105 Uncertainty in Future Scenarios of N2O Emission Simulations in Agro-ecosystems in Kansas

Monday, 7 January 2013
Exhibit Hall 3 (Austin Convention Center)
Miguel Arango, Kansas State University, Manhattan, KS; and C. W. Rice and A. Anandhi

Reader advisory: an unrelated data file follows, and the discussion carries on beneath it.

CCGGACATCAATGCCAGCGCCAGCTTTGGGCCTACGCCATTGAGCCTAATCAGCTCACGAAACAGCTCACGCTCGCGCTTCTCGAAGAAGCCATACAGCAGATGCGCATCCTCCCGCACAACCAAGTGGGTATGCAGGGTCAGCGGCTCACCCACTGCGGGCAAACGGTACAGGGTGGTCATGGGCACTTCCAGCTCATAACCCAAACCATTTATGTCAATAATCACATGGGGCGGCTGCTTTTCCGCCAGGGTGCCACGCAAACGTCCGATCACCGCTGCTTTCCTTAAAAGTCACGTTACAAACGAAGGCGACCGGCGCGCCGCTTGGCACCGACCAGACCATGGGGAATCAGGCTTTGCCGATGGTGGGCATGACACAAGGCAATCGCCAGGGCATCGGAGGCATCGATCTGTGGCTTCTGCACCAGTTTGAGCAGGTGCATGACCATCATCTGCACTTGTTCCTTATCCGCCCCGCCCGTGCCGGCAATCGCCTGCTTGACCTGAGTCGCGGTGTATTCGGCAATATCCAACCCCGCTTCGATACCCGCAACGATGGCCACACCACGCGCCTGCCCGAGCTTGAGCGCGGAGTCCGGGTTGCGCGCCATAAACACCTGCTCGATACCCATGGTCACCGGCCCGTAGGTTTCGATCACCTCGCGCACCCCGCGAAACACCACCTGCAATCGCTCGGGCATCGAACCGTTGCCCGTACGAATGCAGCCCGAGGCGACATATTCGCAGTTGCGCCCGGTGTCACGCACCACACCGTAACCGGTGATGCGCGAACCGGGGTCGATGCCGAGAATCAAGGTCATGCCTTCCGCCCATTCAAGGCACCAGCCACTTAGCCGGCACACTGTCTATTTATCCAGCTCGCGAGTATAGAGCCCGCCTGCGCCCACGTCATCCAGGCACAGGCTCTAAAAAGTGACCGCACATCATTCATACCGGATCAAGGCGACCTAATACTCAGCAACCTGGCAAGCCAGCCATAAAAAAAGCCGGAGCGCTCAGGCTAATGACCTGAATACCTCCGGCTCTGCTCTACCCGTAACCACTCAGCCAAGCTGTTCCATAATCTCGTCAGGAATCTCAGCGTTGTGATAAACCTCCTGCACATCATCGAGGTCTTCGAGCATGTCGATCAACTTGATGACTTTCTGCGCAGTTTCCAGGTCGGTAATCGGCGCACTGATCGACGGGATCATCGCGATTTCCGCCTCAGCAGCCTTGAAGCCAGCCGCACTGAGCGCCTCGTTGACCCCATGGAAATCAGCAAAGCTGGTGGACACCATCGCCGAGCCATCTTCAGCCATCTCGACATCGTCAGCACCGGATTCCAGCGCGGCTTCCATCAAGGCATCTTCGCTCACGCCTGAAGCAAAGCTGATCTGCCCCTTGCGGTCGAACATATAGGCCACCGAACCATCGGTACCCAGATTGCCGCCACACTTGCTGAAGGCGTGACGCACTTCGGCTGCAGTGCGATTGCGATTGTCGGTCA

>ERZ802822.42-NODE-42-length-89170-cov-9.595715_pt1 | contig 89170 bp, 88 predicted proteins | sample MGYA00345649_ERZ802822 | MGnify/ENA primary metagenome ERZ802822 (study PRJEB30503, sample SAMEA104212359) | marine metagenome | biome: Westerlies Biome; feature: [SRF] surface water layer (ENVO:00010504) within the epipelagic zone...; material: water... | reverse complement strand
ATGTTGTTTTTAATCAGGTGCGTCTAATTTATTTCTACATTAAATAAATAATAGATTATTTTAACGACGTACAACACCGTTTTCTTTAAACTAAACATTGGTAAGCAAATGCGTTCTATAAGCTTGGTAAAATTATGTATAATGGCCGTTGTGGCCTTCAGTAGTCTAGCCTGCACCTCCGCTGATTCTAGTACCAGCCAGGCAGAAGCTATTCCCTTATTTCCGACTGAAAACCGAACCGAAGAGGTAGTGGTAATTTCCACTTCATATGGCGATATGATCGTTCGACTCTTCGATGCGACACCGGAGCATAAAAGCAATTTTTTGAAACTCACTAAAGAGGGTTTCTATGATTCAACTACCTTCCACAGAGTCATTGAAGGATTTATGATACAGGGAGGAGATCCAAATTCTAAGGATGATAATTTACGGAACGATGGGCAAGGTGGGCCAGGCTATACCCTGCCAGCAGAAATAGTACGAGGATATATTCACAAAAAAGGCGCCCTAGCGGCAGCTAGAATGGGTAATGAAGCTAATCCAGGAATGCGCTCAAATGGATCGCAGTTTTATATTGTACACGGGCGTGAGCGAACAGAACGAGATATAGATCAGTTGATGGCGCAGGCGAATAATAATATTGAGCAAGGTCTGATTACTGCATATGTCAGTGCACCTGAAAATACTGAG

Regional climate models (GCMs) are tools, which use climate simulations from global climate models (GCM) to simulate climatic conditions at a regional scale for several decades into the future. Ecosystem models have been useful tools for examination of possible impacts of management strategies and their impact in different climate change scenarios. This study assesses the relative uncertainties from GCMs, RCMs in modeling climate change impact on Nitrous Oxide (N2O) emissions across Kansas, USA. Simulations of precipitation and maximum and minimum temperatures from a number of GCM/RCM combinations are obtained from North American Regional Climate Change Assessment Program (NARCCAP). These were input to Denitrification DeComposition (DNDC), an ecosystem model to obtain future simulations of N2O. For regional modeling, the USGS level 14 hydrologic unit code boundaries (HUC14 watersheds) were used as the mapping unit. Change factors (CF) were calculated from baseline (20C3M, 1968-2000) and future (A2, 2038-2070) simulations of meteorological variables. The CFs was then applied to the historical dataset of 23 weather stations across Kansas and then applied to DNDC for a regional simulation of N2O emissions under different agricultural management practices. The uncertainties were estimated using probability distribution functions. Preliminary results indicated an increase in temperatures across the state and the rate of increase varied among the stations. In the case of precipitation, there was variability in the rate and direction of change across the state. As a result of changes in climate, N2O emissions predicted from the DNDC model was highly variable due to changes in climate and agricultural management practices.
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